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I'm trying to check/prove this variational formulation of the first eigenvector of a compact, self-adjoint integral operator, and I'm having a bit of difficulty (explained in the paragraph after the next one).

Background/theory:

Let $\Omega \subset \mathbb{R}^d$ be a bounded open subset (domain). We alwas take integrals w.r. to the Lebesgue measure, in what follows. Let $k$ be a symmetric kernel i.e. (1) $k(x,y)=k(y,x)$, and it's a Hilbert-Schimidt kernel, i.e. (2)$k \in L^{2}(\Omega \times \Omega)$. So we've the compact, self-adjoint operator $K: L^{2}(\Omega)\to L^{2}(\Omega)$ defined by $K[u](x):= \int_{\Omega}k(x,y)u(y)dy$, and hence, by Hilbert-Schmidt theorem, can be expanded using its eigencalues and egenfunctions as: $K[u](x)=\Sigma_{n=1}^{\infty}\lambda_n \phi_n(x)\int_{\Omega}u(y)\phi_n(y)dy$ for some orthonormal basis (ONB for short) $\{\phi_n\}$ of $L^{2}(\Omega)$. This also implies and is implied by: $k(x,y)=\Sigma_{n=1}^{\infty}\lambda_n\phi_n(x)\phi_n(y)$

Variational formulation of the first/principal eigenfunction:

Consider the functional $J: L^{2}(\Omega) \to \mathbb{R}$ defined by $J[f, \lambda]:= \int_{\Omega \times \Omega} (k(x,y)-\lambda f(x) f(y))^{2}dxdy$. I'd like to prove (if possible!) that: the minimizer of $J$, say $f_{min}$, is the first/principal eigenfunction $f_1$ of $K$ with eigenvalue $\lambda_1$. To do so, we attempt to minimize $J$ w.r.t. $(f, \lambda)$ subject to the constraint $||f||_{L^2(\Omega)}=1$. To do so, I took the partial derivative of $J$ w.r.t. $f$, evaluate it at the $L^2$ function $g$ and set it equal to zero.

This gives, after some straightforward calculation: $\forall g \in L^2(\Omega)$

$$0 = \frac{\partial{J}}{\partial{f}}(g)= \int_{\Omega \times \Omega}[f(x)g(y)+g(x)f(y)][k(x,y)-\lambda f(x)f(y)]dxdy..........(1)$$

Now, in order to obtain that, $f_{min}$ defined by the solution of $(1)$ above, is an eigenfunction of $K$ with eigenvalue $\lambda_{min} = arg \hspace{1.5mm}min_{f, \lambda} J[f, \lambda] $, we must first have $K[f]=\lambda f$ from $(1)$ algebraically, which'll lead to $K[f_{1}]=\lambda_{1} f_{1}$.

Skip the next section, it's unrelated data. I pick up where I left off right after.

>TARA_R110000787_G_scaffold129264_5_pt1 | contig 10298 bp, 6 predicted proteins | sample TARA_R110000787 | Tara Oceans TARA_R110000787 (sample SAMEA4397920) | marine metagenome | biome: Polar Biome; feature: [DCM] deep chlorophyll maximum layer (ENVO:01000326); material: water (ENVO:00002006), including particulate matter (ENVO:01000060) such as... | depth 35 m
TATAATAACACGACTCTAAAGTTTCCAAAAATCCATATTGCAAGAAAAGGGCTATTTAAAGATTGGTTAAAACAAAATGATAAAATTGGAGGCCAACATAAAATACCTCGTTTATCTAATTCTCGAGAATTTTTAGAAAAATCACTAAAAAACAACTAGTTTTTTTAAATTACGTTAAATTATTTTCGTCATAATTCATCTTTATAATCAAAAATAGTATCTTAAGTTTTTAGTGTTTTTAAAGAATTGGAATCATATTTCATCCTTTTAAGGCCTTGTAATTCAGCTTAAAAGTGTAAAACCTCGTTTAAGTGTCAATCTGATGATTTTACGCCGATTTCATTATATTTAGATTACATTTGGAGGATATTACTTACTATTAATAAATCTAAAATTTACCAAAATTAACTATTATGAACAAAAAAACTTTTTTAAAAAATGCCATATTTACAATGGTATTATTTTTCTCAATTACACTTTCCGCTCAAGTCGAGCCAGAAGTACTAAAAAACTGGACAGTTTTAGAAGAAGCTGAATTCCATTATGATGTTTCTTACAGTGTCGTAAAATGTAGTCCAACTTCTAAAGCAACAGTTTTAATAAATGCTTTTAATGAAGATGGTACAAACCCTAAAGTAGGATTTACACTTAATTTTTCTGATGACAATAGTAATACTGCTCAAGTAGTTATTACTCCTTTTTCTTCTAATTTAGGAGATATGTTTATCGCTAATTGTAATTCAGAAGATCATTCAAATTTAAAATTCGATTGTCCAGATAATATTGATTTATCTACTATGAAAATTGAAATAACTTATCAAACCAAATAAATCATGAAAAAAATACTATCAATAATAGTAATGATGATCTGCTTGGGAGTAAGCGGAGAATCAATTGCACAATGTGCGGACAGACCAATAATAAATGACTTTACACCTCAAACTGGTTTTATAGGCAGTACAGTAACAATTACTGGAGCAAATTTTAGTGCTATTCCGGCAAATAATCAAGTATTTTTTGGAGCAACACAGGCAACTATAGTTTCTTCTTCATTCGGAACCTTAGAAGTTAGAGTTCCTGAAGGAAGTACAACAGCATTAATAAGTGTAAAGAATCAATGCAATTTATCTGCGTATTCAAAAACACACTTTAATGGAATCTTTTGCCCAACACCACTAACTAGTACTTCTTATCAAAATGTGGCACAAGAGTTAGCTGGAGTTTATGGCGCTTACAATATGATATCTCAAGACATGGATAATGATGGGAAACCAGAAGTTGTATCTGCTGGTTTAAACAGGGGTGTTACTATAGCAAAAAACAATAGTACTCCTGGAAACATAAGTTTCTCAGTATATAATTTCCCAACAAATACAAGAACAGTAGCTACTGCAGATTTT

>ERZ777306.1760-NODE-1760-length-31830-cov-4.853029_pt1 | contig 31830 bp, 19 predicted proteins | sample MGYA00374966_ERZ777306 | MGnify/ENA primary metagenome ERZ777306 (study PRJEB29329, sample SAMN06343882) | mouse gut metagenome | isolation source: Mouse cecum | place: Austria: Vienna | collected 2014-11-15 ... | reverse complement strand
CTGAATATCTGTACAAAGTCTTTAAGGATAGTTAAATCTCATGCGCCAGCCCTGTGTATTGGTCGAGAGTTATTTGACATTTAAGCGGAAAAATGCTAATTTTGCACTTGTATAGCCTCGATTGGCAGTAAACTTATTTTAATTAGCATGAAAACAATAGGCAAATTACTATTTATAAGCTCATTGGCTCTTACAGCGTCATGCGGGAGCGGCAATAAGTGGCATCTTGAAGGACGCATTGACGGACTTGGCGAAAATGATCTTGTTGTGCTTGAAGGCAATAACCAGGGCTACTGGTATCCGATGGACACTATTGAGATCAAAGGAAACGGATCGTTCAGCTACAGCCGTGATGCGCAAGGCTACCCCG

And if we've $K[f]=\lambda f$, then it's equivalent to as having

$$ \int_{\Omega} k(x,y)f(y)dy = \lambda f(x) \forall g \in \mathcal{C}_c(\Omega) $$

The above is equivalent to having, using $||f||_{L^2(\Omega)}=1$,

$$ \int_{\Omega} [k(x,y)- \lambda f(x)\lambda f(y)]f(y)g(x)dxdy = 0 \forall g \in \mathcal{C}_c(\Omega) ..........(2) $$

My problem is/questions are:

1) I'm unable to show, if possible, how to obtain $(2)$ from $(1)$? Note that, by symmetry of the kernel $k, (2)\implies (1)$, but how to go the other way?

2) Is there a literature or reference could you point me to that I can look up to see this treatment in detail?

3) Can this variational characterization be related to the min-max variational characterization using the Rayleigh quotient?

Thank you so much!!!

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If $K : \mathcal{H}\rightarrow\mathcal{H}$ is a self-adjoint linear operator on a Hilber space $\mathcal{H}$ such that $$ \lambda \le \frac{\langle Kf,f\rangle}{\langle f,f\rangle},\;\;\; f\in\mathcal{H}\setminus\{0\}, $$ then $\langle (K-\lambda I)f,f\rangle \ge 0$ for all $f\in\mathcal{H}\setminus\{0\}$, which means that $[f,g]=\langle (K-\lambda I)f,g\rangle$ satisfies all of the properties of an inner product except possibly positive definiteness. So the Cauchy-Schwarz inequality holds: $$ |[f,g]|^2 \le [f,f][g,g] $$ Setting $g=(K-\lambda I)f$ gives $$ \|(K-\lambda I)f\|^4 \le \langle (K-\lambda I)f,f\rangle[g,g] $$ If $\langle Kf,f\rangle =\lambda\langle f,f\rangle$, then the right side is $0$, which forces $Kf=\lambda f$.

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  • $\begingroup$ Hi @DisintegratingByParts, it’s not the first time that I see you here! Nice to meet you. I’m working in this theme but for the second eigenvalue (yes! its a different question). Can I caracterize the second eigenvalue of the problem by min <Kf,f> ($\|f\|=1$)as well Dirichlet Laplacian Problem, but in $L^2(\Omega)$ ? $\endgroup$ Jan 29 at 20:12
  • $\begingroup$ You can minimize over unit vectors that are orthogonal to the first eigenspace. $\endgroup$ Jan 29 at 22:32

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